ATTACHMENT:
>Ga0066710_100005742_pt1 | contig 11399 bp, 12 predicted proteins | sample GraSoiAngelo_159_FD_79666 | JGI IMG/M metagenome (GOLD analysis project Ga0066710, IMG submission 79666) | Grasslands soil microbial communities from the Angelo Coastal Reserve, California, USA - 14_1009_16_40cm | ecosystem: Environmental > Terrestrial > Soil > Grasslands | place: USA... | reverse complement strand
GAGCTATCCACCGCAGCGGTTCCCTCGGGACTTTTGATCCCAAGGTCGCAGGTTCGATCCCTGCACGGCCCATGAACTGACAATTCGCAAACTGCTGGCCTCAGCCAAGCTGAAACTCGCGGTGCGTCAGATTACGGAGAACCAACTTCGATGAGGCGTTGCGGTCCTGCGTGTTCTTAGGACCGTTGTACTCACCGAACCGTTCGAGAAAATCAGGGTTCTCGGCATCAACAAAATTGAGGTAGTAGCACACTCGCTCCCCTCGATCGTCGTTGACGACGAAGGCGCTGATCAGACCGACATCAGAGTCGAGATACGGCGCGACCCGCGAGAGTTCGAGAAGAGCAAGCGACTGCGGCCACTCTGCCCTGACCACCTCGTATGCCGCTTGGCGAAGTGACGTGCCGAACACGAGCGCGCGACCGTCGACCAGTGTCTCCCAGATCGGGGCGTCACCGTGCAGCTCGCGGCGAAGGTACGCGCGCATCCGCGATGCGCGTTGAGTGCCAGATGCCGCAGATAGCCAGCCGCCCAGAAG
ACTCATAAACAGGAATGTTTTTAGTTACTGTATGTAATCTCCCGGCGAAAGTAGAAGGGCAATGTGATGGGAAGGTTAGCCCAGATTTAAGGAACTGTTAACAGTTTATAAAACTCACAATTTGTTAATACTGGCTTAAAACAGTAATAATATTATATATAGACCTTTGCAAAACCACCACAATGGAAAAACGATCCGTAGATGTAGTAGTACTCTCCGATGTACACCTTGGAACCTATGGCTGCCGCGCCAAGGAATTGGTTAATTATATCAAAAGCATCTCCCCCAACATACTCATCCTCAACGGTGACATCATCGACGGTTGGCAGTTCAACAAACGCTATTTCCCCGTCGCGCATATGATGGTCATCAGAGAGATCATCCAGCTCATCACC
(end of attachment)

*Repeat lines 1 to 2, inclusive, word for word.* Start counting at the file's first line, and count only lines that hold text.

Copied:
>Ga0066710_100005742_pt1 | contig 11399 bp, 12 predicted proteins | sample GraSoiAngelo_159_FD_79666 | JGI IMG/M metagenome (GOLD analysis project Ga0066710, IMG submission 79666) | Grasslands soil microbial communities from the Angelo Coastal Reserve, California, USA - 14_1009_16_40cm | ecosystem: Environmental > Terrestrial > Soil > Grasslands | place: USA... | reverse complement strand
GAGCTATCCACCGCAGCGGTTCCCTCGGGACTTTTGATCCCAAGGTCGCAGGTTCGATCCCTGCACGGCCCATGAACTGACAATTCGCAAACTGCTGGCCTCAGCCAAGCTGAAACTCGCGGTGCGTCAGATTACGGAGAACCAACTTCGATGAGGCGTTGCGGTCCTGCGTGTTCTTAGGACCGTTGTACTCACCGAACCGTTCGAGAAAATCAGGGTTCTCGGCATCAACAAAATTGAGGTAGTAGCACACTCGCTCCCCTCGATCGTCGTTGACGACGAAGGCGCTGATCAGACCGACATCAGAGTCGAGATACGGCGCGACCCGCGAGAGTTCGAGAAGAGCAAGCGACTGCGGCCACTCTGCCCTGACCACCTCGTATGCCGCTTGGCGAAGTGACGTGCCGAACACGAGCGCGCGACCGTCGACCAGTGTCTCCCAGATCGGGGCGTCACCGTGCAGCTCGCGGCGAAGGTACGCGCGCATCCGCGATGCGCGTTGAGTGCCAGATGCCGCAGATAGCCAGCCGCCCAGAAG